by Ed Fraser, Military Postal History Society
This article was created by Ed Fraser of the Military Postal History Society, and his sole property. The article describes the discovery of a new undercover address used in Lisbon, Portugal during the Second World War. Illustrations of postal history items provide insight into this subject. This article is freely offered to the general public and members of the MPHS for educational and research purposes.
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This story was first reported in the Autumn 2017 "Belgapost" quarterly of the Belgian Philatelic Study Circle in the U.K. As perhaps an instructive example of how after 75 years such an address can be identified in today's partly-digitized world, and in hopes further information may be uncovered, here is a re-telling of it.
The two covers, front and back, shown in Figures 1 and 2 , are an interesting study in several ways. As examples of mail from German occupied Belgium to neutral Portugal, both have the routine Munich office censor tape, indicated by the "d" on the tape. That was the German censor office that mail to Portugal was typically censored at. However, on top of German censor tape or markings, and the Lisbon arrival cancel, is a British P.C. 90 censor tape. Those tapes have censor numbers on them believed to have been in the U.K.
Front of Cover #1
Front of Cover #2
Two covers from Belgium to the same addressee, with German censorship, and British censorship after reaching Lisbon. Top cover stamps' date and place covered by German censor tape, but backstamped Antwerpen (the German for Antwerp) 21 Dec 1943 and Lisbon 6 Jan 1944. Bottom cover stamp canceled Antwerpen but date seems unclear – possibly 1 Feb 1944 (?), but backstamped (in Belgium?) 31 Jan 1944 and Lisbon 19 Feb 1944.
Back of Cover #1
Back of Cover #2
The backs of the 2 covers in Figure 1 . No sender or return address indicated.
Might this have been some private arrangement with a friend in Portugal to forward correspondence between Belgium and the U.K.? The clues to that are pretty good. There is no listing for the address 34 Rua Ernesto da Silva in a Lisbon suburb in the reference "Undercover Addresses of WWII – Third Edition" by Charles Entwistle, and he confirmed that in a recent e-mail. There is nothing unusual about the building currently at that address which appears to possibly be the home and location of a plumbing and electrical service person, without any signage in Google map/street photos.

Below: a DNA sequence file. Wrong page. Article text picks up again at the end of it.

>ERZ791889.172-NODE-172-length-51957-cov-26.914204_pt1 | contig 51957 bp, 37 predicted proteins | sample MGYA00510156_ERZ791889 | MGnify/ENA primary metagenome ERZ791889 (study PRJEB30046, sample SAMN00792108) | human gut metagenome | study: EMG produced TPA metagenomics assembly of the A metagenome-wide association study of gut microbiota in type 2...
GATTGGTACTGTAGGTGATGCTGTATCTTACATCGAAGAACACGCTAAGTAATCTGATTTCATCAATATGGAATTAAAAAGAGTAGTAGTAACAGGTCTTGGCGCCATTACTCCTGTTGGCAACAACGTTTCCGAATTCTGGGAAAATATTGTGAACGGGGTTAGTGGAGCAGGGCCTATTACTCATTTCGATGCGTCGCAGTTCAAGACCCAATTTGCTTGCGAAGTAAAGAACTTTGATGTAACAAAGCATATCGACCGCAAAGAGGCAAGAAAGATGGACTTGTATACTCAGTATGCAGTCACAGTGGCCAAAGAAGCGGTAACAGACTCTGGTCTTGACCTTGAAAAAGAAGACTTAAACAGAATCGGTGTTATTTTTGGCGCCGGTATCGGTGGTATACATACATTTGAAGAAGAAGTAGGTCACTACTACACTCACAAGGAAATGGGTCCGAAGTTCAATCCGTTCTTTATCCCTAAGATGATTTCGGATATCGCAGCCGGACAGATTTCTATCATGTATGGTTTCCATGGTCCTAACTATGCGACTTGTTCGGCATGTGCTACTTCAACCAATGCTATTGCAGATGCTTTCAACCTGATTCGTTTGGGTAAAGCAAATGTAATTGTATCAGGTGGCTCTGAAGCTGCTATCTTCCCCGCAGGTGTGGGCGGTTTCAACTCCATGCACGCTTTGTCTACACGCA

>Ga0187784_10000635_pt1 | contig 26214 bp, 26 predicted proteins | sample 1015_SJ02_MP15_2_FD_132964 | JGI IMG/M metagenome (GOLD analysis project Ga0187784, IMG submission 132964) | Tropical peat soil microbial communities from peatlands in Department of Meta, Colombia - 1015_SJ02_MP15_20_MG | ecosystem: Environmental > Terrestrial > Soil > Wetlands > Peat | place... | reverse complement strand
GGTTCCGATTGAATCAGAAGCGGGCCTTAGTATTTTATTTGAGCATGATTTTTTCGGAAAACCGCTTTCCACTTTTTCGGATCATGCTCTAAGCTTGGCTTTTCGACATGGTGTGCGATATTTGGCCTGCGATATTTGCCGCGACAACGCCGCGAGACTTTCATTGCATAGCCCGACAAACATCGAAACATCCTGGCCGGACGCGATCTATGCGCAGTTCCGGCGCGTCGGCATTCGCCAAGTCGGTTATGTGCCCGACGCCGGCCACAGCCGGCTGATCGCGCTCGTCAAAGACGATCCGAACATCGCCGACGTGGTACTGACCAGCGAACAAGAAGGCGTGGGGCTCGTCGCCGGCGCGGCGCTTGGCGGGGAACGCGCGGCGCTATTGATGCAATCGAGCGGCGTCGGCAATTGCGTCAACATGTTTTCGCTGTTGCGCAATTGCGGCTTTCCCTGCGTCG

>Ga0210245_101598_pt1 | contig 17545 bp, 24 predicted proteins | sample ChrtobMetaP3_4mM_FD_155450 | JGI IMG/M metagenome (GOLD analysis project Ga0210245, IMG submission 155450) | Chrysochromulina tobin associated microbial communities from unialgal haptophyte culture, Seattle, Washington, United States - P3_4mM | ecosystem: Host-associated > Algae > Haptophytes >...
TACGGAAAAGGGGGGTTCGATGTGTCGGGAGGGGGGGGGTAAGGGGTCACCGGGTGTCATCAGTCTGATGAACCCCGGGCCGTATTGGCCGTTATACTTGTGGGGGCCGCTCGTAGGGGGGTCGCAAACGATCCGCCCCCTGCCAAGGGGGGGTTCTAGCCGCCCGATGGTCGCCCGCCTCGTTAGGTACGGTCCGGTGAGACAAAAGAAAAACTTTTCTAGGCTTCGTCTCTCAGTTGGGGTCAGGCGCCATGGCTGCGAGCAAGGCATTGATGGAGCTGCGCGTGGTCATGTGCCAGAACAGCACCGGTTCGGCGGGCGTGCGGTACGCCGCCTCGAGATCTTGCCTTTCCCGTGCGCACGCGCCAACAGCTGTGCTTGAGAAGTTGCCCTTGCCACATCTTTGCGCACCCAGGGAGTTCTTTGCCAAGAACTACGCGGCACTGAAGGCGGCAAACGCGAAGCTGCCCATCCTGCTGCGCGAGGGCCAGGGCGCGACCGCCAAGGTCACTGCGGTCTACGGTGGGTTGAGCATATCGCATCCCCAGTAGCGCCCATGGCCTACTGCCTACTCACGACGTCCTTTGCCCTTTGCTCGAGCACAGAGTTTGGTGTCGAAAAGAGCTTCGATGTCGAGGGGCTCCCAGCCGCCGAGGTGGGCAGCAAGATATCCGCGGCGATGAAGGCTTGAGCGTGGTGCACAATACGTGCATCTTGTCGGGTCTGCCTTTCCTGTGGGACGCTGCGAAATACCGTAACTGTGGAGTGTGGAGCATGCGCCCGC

And then there is a bit of "education" in European penmanship here. What is the addressee's name? First noting between the 2 covers, apparently by the same hand, the "L" in Lisbon. It is very suggestive of a name Gabriel "Leydel". The "a" and "d" in "da Silva" of the address explain the "odd looking" letter "d" in "Leydel" – not the penmanship strokes used in the U.S, but consistent and neat in any case...and a European style sometimes seen elsewhere. However, while a common enough name in a Google search, but not with clear Belgian ties, that went nowhere. Trying again, and looking at the strokes of that "L" of "Lisbon" seemed quite convincing that it was not exactly a match to the name, but rather to the "S" in the street name "da Silva". The amazing result was, via Google, the Belgian ties of one quite noteworthy WWII RAF pilot, one Gabriel "Seydel".
One thing I liked about these two covers was that the name was underlined – for example in red, and also in red was an added number "349", and the "349" was on both covers. This had suggested to me a strong possibility of the forwarder in Portugal working off a card file or notebook of addresses for mail forwarding, and this addressee was number "349". Recently I had written an article for the Scandinavian Collectors Club "Posthorn" magazine (May 2016, cover and pages 13-19) about such a card file used by the Norwegian Embassy in Lisbon for mail routing between Occupied Norway and many escaped Norwegians especially one's tied to the Government in Exile – and the Embassy person who oversaw this effort frequently used various residential addresses in hopes of not attracting German censorship attention. Maybe the Belgians did something similar? That was the thought.
Anyway, back to our addressee Gabriel Seydel. The first result was 100% in French, and with a lot of military abbreviations that meant nothing to me. It was clear there might be a link, though. Refining that search now produced a fascinating biography, and even a photo! . And the key item -- the greatest key assuming it was put on the cover at the time of its original handling -- is that number 349, and being on both covers! That turns out to apparently have been used to direct the addressee's mail to his RAF Squadron of Belgian Volunteers, Squadron 349! As an aside, our addressee bounced between Squadron 350 and 349 during the war years, but the mail sorter here had it right for the time of these letter mailings.
Biography of Gabriel Seydel
Above, a biographical piece about Gabriel Seydel from the website http://www.350sqn.be/biography/Seydel%20Gabriel.htm The website is dedicated to information about RAF Squadron 350 and those who served in it at any time during the war -- which he did for a time.
So, as a likely hypothesis, it would seem there is a good case for this address in Lisbon being one for mail handling between Belgian RAF military and Belgium -- or perhaps elsewhere in Occupied Europe as well.
Any further information or detail greatly appreciated. My collecting focus is on undercover mail, including that involving the Thomas Cook & Son wartime civilian undercover mail scheme.